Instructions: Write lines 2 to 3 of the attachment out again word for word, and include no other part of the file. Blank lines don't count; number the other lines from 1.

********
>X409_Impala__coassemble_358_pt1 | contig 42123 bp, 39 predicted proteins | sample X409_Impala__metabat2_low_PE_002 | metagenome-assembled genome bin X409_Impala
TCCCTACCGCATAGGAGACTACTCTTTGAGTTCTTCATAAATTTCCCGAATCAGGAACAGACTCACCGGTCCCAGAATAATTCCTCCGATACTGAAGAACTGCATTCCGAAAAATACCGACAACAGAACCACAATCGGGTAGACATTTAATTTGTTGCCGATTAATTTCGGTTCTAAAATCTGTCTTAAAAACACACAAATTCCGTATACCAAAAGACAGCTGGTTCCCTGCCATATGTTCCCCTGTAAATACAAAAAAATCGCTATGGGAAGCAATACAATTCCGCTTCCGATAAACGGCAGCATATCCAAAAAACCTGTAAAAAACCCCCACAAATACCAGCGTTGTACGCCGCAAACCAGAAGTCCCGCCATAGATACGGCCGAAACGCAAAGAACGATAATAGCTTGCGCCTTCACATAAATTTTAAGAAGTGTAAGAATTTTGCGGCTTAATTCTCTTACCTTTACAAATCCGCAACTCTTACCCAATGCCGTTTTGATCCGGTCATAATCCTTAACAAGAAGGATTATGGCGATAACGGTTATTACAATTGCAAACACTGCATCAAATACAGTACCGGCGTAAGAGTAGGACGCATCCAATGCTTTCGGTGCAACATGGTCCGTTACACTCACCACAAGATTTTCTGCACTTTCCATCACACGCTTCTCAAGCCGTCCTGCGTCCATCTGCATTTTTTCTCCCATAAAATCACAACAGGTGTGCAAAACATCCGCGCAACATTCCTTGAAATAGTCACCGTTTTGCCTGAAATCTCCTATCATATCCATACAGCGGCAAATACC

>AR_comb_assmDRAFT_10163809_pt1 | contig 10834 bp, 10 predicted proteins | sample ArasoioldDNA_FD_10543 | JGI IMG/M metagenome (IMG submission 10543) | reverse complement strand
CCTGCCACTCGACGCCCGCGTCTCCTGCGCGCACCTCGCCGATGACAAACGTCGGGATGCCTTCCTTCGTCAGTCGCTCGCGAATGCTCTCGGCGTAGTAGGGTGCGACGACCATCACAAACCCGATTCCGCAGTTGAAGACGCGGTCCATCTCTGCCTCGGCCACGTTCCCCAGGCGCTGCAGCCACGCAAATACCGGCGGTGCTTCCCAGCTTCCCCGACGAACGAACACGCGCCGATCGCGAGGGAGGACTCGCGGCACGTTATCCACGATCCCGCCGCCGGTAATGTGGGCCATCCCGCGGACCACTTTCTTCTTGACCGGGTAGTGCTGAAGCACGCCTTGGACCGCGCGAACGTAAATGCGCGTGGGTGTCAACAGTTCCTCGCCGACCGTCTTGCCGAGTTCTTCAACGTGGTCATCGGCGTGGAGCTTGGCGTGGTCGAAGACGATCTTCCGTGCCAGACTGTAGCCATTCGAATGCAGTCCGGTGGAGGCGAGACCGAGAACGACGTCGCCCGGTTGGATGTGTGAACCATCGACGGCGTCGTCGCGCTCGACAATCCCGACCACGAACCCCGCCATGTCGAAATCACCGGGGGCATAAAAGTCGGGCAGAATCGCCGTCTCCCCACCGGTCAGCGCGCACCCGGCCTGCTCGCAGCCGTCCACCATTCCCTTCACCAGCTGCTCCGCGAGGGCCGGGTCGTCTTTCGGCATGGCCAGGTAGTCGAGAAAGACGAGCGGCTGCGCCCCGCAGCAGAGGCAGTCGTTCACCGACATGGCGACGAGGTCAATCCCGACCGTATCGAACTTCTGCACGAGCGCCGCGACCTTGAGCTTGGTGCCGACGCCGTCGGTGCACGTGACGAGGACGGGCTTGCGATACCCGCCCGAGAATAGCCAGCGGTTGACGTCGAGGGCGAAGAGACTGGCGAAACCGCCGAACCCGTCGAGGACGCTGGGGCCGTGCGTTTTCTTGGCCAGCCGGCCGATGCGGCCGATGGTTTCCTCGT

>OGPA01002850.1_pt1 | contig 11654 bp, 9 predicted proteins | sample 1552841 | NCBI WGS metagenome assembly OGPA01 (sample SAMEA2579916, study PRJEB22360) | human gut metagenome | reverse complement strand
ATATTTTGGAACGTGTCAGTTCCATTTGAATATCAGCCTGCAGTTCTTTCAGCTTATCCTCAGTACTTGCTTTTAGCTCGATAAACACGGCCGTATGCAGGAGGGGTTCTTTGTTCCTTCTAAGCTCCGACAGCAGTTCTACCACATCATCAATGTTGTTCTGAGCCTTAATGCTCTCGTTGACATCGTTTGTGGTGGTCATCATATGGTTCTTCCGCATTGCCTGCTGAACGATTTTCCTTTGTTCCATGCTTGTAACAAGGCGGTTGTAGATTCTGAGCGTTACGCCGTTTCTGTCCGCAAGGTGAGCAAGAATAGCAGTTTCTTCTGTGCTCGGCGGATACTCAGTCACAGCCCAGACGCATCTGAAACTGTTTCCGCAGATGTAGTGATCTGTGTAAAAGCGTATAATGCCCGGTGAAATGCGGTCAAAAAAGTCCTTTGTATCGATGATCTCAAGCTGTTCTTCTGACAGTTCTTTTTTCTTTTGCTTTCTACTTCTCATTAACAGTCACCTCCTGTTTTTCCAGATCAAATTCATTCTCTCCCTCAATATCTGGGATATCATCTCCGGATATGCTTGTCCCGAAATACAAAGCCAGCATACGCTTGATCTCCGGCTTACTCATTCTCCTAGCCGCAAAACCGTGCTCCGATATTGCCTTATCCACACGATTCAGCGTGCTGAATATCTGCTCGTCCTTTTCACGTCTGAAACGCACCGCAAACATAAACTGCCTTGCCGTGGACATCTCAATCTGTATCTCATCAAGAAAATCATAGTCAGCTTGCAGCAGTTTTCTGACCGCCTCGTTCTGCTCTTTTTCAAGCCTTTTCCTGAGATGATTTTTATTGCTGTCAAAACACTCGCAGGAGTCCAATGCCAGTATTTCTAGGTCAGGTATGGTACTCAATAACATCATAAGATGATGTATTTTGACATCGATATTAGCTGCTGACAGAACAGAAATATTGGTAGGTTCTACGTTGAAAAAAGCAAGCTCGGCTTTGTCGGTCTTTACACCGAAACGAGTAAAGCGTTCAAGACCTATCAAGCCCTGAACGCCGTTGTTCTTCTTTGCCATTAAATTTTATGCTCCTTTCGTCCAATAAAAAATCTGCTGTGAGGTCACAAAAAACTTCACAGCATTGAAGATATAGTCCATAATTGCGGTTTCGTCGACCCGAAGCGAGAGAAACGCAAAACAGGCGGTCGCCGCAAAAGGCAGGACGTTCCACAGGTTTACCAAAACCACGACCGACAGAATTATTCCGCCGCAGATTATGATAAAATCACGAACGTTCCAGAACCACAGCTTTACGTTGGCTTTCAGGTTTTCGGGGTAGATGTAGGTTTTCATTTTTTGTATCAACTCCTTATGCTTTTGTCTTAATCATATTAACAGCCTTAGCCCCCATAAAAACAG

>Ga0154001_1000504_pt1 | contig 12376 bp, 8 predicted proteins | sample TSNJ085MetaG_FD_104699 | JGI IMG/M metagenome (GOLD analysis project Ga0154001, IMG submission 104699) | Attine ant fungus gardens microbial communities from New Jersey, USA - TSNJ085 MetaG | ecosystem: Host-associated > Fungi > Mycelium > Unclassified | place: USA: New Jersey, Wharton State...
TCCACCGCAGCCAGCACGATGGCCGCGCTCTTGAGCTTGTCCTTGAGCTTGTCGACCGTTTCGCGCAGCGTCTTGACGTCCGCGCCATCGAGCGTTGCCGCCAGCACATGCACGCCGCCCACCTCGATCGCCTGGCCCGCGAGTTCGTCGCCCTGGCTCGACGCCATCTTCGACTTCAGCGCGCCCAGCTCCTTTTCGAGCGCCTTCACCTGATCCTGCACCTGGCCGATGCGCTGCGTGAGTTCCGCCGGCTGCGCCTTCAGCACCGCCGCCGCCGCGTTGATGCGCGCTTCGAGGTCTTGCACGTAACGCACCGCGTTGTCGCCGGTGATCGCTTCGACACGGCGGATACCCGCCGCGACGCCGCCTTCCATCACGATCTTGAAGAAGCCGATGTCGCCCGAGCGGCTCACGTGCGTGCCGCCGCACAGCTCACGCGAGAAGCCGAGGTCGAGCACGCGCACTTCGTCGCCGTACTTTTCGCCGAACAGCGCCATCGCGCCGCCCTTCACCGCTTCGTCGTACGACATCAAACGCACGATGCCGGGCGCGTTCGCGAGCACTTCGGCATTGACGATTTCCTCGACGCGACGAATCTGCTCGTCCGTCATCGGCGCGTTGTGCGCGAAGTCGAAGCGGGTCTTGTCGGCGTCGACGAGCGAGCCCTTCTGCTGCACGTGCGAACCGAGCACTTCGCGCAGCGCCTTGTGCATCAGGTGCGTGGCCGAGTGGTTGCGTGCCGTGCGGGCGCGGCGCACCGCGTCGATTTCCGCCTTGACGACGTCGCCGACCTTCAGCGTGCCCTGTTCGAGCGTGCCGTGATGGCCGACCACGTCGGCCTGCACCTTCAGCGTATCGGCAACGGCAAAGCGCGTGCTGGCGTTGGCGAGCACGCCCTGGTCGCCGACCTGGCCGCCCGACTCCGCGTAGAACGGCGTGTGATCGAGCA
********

TCCCTACCGCATAGGAGACTACTCTTTGAGTTCTTCATAAATTTCCCGAATCAGGAACAGACTCACCGGTCCCAGAATAATTCCTCCGATACTGAAGAACTGCATTCCGAAAAATACCGACAACAGAACCACAATCGGGTAGACATTTAATTTGTTGCCGATTAATTTCGGTTCTAAAATCTGTCTTAAAAACACACAAATTCCGTATACCAAAAGACAGCTGGTTCCCTGCCATATGTTCCCCTGTAAATACAAAAAAATCGCTATGGGAAGCAATACAATTCCGCTTCCGATAAACGGCAGCATATCCAAAAAACCTGTAAAAAACCCCCACAAATACCAGCGTTGTACGCCGCAAACCAGAAGTCCCGCCATAGATACGGCCGAAACGCAAAGAACGATAATAGCTTGCGCCTTCACATAAATTTTAAGAAGTGTAAGAATTTTGCGGCTTAATTCTCTTACCTTTACAAATCCGCAACTCTTACCCAATGCCGTTTTGATCCGGTCATAATCCTTAACAAGAAGGATTATGGCGATAACGGTTATTACAATTGCAAACACTGCATCAAATACAGTACCGGCGTAAGAGTAGGACGCATCCAATGCTTTCGGTGCAACATGGTCCGTTACACTCACCACAAGATTTTCTGCACTTTCCATCACACGCTTCTCAAGCCGTCCTGCGTCCATCTGCATTTTTTCTCCCATAAAATCACAACAGGTGTGCAAAACATCCGCGCAACATTCCTTGAAATAGTCACCGTTTTGCCTGAAATCTCCTATCATATCCATACAGCGGCAAATACC

>AR_comb_assmDRAFT_10163809_pt1 | contig 10834 bp, 10 predicted proteins | sample ArasoioldDNA_FD_10543 | JGI IMG/M metagenome (IMG submission 10543) | reverse complement strand